Don't Panic! III - The Japanese Ministry of Reconstruction

As I have noted, the ongoing media hype over the possible damage done to the Japanese and world economy is overdone and simply wrong.

Once the situation on the ground has stabilised the Japanese will pump billions into rebuilding the infrastructure, which in itself will give the moribund construction industry a much needed boost.

Chief Cabinet secretary Yukio Edano has already announced that Japan will establish a Ministry of Reconstruction.

It is estimated that Japan will take around five years to reconstruct the shattered infrastructure, a level of reconstruction not seen since the end of World war II.

Preliminary estimates, which will be revised, put the cost of reconstruction at around $180BN.

Whilst the shorters currently have the "upper hand", the medium and long term prospects for the markets are favourable. Do not panic, and do not get suckered in by the media hyperbole of crashing markets and nuclear "meltdowns".

Tuesday, March 15, 2011

Don't Panic! II

Yesterday I noted the following wrt the crisis in Japan:

"Whilst in the short term there will be a negative impact on the economy.. the medium term prospects are far rosier."

Unsurprisingly, as the situation on the ground in Japan continues to develop (especially wrt the nuclear reactor), there has been a downturn in the markets. The Nikkei shed 1000 points, and the FTSE is currently down by approximately 3%.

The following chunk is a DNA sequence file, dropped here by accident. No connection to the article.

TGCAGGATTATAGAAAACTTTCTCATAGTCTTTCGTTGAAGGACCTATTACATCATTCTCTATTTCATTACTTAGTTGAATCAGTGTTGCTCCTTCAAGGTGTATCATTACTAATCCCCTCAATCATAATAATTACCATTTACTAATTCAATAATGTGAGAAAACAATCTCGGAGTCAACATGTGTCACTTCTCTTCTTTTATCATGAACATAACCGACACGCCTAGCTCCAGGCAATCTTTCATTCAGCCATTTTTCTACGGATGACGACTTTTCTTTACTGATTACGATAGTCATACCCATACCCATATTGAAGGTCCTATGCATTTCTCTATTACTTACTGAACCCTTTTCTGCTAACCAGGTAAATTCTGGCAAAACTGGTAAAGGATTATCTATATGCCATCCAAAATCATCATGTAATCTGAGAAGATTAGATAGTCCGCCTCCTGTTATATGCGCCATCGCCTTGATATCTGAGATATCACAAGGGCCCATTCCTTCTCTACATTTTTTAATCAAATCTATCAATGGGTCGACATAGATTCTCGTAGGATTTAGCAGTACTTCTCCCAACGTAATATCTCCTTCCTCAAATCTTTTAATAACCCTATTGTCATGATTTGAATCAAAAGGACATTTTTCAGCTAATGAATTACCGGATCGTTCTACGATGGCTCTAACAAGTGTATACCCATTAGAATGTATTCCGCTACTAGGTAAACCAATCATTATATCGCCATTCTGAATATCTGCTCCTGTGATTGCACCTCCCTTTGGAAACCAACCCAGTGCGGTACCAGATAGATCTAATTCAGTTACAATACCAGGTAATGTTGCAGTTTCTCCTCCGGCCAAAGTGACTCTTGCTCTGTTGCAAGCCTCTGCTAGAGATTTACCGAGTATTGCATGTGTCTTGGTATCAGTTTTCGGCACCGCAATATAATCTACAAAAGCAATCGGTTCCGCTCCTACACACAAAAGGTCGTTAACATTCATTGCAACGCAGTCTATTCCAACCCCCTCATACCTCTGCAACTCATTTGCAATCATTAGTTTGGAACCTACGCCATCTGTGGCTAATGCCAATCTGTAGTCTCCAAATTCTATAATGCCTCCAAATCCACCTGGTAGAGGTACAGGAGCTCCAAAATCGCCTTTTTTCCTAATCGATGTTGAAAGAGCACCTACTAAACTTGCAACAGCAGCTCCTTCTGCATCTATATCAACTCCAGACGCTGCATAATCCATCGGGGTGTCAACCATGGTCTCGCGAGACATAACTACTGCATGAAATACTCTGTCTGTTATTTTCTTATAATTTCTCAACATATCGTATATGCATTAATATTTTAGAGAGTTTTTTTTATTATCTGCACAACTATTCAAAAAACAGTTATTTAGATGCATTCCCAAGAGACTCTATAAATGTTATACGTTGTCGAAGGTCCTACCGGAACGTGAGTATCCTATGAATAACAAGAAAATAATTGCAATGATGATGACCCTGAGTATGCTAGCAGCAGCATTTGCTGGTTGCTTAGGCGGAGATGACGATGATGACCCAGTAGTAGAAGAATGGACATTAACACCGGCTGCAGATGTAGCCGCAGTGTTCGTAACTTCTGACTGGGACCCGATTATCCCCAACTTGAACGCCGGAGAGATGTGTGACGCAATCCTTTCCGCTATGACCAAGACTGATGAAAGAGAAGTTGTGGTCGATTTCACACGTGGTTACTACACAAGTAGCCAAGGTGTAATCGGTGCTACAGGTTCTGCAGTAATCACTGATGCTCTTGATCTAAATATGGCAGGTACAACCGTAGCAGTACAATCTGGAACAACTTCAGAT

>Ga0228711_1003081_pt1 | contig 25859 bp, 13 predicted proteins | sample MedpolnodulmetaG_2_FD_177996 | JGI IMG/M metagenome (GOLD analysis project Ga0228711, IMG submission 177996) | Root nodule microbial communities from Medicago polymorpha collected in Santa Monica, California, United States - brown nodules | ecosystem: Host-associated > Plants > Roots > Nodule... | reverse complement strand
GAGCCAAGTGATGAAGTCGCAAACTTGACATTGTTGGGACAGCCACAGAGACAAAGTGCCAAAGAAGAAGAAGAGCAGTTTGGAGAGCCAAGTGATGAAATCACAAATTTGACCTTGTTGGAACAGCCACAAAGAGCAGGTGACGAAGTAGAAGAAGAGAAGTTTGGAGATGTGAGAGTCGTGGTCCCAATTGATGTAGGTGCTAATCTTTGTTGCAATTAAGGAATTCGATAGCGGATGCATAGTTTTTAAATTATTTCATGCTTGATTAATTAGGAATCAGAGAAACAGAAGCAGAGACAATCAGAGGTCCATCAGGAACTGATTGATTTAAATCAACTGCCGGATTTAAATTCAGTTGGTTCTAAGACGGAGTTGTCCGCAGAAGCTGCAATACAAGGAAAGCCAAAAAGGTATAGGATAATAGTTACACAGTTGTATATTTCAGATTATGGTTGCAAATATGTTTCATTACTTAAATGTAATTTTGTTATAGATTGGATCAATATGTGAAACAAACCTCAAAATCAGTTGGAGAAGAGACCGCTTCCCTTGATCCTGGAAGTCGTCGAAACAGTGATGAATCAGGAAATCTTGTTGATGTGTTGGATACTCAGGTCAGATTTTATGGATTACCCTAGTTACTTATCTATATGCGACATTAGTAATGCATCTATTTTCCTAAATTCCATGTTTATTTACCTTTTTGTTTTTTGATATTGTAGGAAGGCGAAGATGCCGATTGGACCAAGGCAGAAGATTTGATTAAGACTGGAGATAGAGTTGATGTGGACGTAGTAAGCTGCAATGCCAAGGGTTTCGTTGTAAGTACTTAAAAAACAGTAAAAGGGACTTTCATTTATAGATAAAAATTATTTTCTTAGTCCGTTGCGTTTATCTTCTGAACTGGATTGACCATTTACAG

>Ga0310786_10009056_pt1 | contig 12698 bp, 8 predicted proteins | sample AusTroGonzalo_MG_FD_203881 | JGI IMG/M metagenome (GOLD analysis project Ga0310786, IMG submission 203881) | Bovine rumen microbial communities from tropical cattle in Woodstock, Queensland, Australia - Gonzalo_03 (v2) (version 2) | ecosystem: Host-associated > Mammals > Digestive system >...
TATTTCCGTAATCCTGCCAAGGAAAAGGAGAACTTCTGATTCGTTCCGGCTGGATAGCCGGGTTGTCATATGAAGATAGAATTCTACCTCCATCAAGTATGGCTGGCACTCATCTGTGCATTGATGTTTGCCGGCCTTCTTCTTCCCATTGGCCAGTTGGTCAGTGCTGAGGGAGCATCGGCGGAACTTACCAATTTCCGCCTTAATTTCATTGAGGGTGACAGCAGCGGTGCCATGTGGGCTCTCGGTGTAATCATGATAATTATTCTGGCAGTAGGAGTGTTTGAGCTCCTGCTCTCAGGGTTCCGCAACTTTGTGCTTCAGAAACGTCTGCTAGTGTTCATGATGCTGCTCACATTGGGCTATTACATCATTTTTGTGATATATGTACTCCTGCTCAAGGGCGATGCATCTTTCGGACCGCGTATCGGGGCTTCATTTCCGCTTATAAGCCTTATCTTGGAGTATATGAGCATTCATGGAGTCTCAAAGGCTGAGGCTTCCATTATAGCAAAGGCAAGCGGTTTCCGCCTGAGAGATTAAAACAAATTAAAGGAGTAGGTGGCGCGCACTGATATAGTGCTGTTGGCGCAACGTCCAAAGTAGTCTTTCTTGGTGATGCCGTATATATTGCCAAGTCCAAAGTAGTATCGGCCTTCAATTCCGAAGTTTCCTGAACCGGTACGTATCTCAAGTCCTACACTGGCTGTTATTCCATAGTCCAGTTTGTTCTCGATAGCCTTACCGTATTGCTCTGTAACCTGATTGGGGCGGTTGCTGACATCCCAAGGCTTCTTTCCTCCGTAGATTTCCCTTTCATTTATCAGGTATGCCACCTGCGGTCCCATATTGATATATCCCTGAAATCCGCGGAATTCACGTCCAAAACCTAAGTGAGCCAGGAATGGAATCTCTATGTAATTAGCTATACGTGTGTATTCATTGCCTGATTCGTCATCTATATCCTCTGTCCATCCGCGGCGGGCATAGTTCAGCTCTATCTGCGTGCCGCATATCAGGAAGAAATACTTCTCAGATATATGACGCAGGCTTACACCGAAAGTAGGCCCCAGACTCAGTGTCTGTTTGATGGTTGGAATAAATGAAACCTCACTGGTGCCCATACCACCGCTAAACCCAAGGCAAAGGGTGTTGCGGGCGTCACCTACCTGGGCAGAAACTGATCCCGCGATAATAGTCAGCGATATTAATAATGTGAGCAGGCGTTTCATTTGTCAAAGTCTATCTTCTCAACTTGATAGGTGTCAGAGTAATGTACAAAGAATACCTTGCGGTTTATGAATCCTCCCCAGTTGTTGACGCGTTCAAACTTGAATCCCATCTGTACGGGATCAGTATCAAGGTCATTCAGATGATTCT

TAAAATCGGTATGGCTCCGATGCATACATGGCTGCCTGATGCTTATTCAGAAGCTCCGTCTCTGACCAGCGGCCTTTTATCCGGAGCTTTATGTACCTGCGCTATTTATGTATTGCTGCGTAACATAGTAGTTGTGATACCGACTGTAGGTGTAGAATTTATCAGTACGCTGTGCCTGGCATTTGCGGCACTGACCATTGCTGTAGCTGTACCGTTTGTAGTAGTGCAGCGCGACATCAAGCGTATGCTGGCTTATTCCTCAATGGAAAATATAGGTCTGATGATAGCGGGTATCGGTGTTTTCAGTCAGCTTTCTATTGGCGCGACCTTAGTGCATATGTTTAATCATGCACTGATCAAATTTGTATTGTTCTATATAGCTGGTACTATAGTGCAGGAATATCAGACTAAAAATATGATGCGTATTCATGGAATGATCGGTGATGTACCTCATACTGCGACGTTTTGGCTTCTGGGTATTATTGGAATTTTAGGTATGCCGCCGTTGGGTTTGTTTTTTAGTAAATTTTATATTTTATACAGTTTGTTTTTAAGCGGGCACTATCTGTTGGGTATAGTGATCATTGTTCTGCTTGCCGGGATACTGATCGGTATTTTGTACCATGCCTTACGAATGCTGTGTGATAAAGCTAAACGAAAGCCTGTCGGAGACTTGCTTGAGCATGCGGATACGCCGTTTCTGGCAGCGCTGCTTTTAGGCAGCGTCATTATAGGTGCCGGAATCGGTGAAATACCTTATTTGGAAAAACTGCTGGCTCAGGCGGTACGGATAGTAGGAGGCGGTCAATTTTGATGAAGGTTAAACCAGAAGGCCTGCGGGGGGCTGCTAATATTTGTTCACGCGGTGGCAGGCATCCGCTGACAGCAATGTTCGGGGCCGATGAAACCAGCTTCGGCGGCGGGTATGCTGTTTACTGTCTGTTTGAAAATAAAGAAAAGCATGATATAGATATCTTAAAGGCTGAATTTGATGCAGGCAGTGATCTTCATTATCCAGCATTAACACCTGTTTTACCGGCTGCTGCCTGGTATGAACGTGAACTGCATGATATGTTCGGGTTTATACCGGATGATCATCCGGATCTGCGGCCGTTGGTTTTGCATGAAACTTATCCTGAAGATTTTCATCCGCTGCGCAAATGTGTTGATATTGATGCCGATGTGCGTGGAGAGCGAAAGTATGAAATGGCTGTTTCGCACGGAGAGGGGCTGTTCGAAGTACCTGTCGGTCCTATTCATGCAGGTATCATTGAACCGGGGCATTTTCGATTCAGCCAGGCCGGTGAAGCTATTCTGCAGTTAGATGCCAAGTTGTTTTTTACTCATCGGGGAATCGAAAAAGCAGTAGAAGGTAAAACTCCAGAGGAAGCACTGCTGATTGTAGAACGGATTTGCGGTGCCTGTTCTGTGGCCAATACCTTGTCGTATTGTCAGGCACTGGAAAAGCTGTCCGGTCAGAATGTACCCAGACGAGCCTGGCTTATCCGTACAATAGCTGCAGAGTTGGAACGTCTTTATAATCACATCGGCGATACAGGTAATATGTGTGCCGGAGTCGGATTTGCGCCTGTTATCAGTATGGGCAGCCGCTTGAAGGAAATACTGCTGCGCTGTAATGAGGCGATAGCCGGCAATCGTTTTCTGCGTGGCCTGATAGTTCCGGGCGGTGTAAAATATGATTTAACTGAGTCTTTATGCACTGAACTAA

As long as the current situation remains volatile and unclear there will be some significant fluctuations in the markets as investors take fright, and shorters make a killing.

However, once the situation has stabilised I stand by the point that I made yesterday that the "..medium term prospects are far rosier..":

"The stimulation package announced by the central bank, and general economic boost provided by capital refurbishment projects will in fact do the Japanese economy (and world economy) a power of good."

Do not panic, and do not get suckered in by the media hyperbole of crashing markets and nuclear "meltdowns".

Monday, March 14, 2011

Don't Panic!

Aside from focusing on the loss of human life and humanitarian issues relating to the ongoing crisis in Japan, many media organisations are also hyping the potential economic downside of this disaster.